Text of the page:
The company escaped penalty after winning dismissal of 2 lawsuits against Stereotaxis and its management. Both lawsuits were filed in the fall of 2011 after STXS shares dove nearly 60% in less than a week that August.
The 1st lawsuit, filed in October 2011, sued the company as well as CEO Michael Kaminski and former CFO Daniel Johnston for allegedly misleading investors about its market position. A derivative lawsuit filed in December 2011 also accused the board of directors and certain company officers of concealing important information to hide the company’s struggles.
Stereotaxis took a major Wall Street hit in August 2011 after suspending its full-year guidance on a particularly weak 2nd quarter, after which then-CFO Johnston resigned. The shareholder lawsuits claimed that Stereotaxis and its leadership had covered up softness company’s flagship Niobe catheter navigation systems, leading to the sudden stock collapse and exposing the company to federal securities violations.
The lawsuits claims that Stereotaxis "knew or recklessly disregarded" major problems with the devices while maintaining that the Niobe technology was "setting a new standard of care." The lawsuit claims that the company insisted that the Niobe system was on its way to broad clinical adoption despite customer demands for "fundamental product improvements" and investor concerns that the backlog would be a "significant indicator of future performance," according to court documents.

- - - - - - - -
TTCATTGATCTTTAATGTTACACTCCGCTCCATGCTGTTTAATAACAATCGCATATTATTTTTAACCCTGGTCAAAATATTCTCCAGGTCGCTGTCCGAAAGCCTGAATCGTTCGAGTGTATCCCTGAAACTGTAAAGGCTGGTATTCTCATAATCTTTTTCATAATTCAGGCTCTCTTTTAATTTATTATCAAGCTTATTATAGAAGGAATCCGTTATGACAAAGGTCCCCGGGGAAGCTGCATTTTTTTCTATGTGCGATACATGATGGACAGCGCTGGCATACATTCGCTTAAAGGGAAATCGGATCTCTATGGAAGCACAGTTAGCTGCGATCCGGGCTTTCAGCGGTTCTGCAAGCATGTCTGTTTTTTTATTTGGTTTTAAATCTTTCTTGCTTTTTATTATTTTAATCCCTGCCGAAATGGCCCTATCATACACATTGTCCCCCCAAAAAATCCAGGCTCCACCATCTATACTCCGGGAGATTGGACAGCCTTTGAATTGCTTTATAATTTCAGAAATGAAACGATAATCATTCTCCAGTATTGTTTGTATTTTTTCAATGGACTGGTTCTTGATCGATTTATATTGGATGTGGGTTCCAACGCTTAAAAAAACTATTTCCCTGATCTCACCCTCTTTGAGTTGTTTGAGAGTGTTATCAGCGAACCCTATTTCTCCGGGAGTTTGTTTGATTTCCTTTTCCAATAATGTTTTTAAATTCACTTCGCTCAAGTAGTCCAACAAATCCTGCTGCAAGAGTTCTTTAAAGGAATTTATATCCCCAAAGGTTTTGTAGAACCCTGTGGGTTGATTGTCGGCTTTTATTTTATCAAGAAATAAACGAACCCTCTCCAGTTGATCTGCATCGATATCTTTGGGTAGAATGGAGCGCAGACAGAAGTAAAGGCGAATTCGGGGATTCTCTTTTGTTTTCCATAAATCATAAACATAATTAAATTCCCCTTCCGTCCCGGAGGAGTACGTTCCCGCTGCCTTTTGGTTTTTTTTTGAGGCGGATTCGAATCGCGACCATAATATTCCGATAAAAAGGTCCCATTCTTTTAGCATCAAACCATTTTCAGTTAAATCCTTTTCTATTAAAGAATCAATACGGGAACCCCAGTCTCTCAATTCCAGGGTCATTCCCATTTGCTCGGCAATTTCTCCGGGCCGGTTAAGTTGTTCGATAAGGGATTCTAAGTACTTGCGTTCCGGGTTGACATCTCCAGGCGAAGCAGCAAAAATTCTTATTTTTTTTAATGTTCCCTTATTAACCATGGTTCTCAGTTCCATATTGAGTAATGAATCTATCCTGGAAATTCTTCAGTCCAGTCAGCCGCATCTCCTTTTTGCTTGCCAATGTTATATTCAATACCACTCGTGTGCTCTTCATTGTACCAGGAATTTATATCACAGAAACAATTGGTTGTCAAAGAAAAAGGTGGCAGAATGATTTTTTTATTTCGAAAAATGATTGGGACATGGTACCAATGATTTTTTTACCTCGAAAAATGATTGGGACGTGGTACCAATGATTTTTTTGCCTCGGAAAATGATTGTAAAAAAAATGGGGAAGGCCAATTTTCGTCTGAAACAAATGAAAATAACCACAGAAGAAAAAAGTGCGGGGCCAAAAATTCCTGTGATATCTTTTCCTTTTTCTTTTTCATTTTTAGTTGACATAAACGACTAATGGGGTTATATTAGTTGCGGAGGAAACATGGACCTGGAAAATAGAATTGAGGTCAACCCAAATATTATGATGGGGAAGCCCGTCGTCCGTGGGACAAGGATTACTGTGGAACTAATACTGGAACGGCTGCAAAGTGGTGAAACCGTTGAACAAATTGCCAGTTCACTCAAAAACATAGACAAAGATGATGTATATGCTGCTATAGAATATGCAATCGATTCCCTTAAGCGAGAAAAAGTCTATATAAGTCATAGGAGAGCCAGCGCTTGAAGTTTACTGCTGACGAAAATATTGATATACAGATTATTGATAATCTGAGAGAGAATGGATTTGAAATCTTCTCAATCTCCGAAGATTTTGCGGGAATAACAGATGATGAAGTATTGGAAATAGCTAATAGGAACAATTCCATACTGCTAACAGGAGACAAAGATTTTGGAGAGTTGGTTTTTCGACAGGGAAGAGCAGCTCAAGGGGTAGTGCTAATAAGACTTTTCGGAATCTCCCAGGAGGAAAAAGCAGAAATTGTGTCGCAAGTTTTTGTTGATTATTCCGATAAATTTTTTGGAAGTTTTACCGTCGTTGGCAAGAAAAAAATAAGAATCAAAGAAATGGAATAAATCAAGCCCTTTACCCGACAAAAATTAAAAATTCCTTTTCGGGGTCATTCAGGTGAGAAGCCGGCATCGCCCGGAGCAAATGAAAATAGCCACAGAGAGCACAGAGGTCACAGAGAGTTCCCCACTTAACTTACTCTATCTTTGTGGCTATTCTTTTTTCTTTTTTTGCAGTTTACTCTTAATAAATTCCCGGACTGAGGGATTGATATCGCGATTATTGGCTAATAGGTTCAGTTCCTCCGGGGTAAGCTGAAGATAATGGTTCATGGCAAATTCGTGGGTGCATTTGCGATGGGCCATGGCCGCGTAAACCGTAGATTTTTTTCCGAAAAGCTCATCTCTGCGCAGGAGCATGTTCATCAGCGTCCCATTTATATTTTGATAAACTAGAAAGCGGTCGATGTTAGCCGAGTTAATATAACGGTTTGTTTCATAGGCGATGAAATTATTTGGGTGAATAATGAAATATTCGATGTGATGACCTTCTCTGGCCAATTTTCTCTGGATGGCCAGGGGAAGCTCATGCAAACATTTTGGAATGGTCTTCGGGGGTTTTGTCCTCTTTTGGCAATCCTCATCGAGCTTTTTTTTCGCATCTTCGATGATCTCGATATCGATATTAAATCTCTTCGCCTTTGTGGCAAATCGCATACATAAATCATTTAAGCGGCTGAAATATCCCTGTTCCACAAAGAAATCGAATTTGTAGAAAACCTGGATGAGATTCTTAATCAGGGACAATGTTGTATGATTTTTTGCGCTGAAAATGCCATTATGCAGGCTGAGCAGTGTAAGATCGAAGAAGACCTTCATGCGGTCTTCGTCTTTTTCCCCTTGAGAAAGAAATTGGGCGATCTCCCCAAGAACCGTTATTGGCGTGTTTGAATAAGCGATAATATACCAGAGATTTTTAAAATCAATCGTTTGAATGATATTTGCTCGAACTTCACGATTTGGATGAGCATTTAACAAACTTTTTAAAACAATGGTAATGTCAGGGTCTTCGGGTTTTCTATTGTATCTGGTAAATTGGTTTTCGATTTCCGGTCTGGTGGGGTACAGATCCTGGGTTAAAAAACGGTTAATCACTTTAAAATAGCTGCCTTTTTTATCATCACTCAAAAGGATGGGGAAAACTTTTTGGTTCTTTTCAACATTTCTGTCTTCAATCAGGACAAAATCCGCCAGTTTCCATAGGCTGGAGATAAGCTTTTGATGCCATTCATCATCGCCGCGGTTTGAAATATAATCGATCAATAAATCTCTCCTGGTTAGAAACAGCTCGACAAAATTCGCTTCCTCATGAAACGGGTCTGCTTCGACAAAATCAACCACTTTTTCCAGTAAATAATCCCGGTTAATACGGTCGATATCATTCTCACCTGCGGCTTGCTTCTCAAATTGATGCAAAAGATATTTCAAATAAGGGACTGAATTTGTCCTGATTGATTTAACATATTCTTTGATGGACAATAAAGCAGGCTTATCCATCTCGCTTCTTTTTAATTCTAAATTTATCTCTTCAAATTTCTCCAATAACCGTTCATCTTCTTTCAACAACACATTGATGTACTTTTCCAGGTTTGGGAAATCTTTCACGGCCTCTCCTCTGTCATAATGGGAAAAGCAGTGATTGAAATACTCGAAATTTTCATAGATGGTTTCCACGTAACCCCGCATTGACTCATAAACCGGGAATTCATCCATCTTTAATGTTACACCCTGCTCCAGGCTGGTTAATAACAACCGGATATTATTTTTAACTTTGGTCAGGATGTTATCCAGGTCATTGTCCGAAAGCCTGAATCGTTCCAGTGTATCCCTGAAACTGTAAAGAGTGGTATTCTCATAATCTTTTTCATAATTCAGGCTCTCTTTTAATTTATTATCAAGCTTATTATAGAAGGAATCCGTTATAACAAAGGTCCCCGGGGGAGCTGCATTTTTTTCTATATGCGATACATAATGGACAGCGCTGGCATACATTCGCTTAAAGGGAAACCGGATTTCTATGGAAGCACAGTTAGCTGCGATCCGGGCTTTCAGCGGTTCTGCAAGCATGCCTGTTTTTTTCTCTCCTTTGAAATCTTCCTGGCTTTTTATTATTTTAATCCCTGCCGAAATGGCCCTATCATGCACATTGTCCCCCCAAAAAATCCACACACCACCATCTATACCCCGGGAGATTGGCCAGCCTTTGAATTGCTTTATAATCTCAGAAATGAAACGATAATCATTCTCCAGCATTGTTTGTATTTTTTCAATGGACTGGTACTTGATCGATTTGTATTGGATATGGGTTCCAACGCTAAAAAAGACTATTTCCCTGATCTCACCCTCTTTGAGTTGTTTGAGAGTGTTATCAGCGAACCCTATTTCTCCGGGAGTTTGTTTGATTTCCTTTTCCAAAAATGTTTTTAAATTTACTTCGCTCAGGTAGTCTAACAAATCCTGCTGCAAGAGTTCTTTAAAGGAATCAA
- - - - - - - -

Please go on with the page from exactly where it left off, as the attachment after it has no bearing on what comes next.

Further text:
By April 2011 Stereotaxis pinned its hopes on the updated Niobe Epoch Solution, advising shareholders that "achieving our outlook for new capital orders and revenue growth will largely depend on the market acceptance of Epoch." When the company released its earnings report in August, leadership decided to suspend its financial guidance for the year, saying that it would begin providing guidance again when there was "more predictability" in its business.
U.S. District Judge Henry Edward Autrey ruled in March this year that the plaintiffs in the 1st lawsuit failed to make their case, awarding Stereotaxis its motion to dismiss. Since shareholders failed to file an appeal by mid-April, the lawsuit will remain closed. The derivative lawsuit was dismissed without prejudice by a joint motion from both parties, according to a Stereotaxis SEC filing.
STXS shares still haven’t recovered from that 2011 loss, when the stock went from a close of $32.45 on August 1 to a close of $14 on September 1. The stock has continued its long-term slide, and STXS shares were trading at $2.98 as of about 12:50 p.m. today, up 1.8% on the day but down 17.6% since the start of the year.